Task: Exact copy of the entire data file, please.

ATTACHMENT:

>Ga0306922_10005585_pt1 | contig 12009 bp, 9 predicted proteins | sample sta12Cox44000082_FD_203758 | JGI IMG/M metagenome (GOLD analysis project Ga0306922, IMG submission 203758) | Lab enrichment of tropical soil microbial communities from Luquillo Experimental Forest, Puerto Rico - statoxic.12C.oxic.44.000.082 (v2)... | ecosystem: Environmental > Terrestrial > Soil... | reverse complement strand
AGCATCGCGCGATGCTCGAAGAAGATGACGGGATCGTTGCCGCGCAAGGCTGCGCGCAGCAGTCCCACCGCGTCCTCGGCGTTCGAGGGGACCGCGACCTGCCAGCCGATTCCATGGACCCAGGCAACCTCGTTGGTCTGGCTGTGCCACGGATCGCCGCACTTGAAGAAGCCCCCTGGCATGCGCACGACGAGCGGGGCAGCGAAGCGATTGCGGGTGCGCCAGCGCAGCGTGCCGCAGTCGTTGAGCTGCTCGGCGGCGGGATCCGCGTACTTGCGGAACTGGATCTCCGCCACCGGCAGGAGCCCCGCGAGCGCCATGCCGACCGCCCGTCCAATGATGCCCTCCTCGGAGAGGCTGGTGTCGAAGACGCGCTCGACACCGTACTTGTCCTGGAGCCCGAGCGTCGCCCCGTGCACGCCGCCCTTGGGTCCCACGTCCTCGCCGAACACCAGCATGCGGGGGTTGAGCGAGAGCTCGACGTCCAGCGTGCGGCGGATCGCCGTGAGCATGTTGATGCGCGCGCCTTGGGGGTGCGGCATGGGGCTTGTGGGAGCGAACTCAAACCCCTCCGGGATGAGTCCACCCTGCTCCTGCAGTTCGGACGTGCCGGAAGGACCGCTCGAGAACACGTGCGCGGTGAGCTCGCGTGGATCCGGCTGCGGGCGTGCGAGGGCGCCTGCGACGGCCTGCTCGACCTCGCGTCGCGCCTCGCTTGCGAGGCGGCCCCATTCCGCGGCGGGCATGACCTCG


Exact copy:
>Ga0306922_10005585_pt1 | contig 12009 bp, 9 predicted proteins | sample sta12Cox44000082_FD_203758 | JGI IMG/M metagenome (GOLD analysis project Ga0306922, IMG submission 203758) | Lab enrichment of tropical soil microbial communities from Luquillo Experimental Forest, Puerto Rico - statoxic.12C.oxic.44.000.082 (v2)... | ecosystem: Environmental > Terrestrial > Soil... | reverse complement strand
AGCATCGCGCGATGCTCGAAGAAGATGACGGGATCGTTGCCGCGCAAGGCTGCGCGCAGCAGTCCCACCGCGTCCTCGGCGTTCGAGGGGACCGCGACCTGCCAGCCGATTCCATGGACCCAGGCAACCTCGTTGGTCTGGCTGTGCCACGGATCGCCGCACTTGAAGAAGCCCCCTGGCATGCGCACGACGAGCGGGGCAGCGAAGCGATTGCGGGTGCGCCAGCGCAGCGTGCCGCAGTCGTTGAGCTGCTCGGCGGCGGGATCCGCGTACTTGCGGAACTGGATCTCCGCCACCGGCAGGAGCCCCGCGAGCGCCATGCCGACCGCCCGTCCAATGATGCCCTCCTCGGAGAGGCTGGTGTCGAAGACGCGCTCGACACCGTACTTGTCCTGGAGCCCGAGCGTCGCCCCGTGCACGCCGCCCTTGGGTCCCACGTCCTCGCCGAACACCAGCATGCGGGGGTTGAGCGAGAGCTCGACGTCCAGCGTGCGGCGGATCGCCGTGAGCATGTTGATGCGCGCGCCTTGGGGGTGCGGCATGGGGCTTGTGGGAGCGAACTCAAACCCCTCCGGGATGAGTCCACCCTGCTCCTGCAGTTCGGACGTGCCGGAAGGACCGCTCGAGAACACGTGCGCGGTGAGCTCGCGTGGATCCGGCTGCGGGCGTGCGAGGGCGCCTGCGACGGCCTGCTCGACCTCGCGTCGCGCCTCGCTTGCGAGGCGGCCCCATTCCGCGGCGGGCATGACCTCG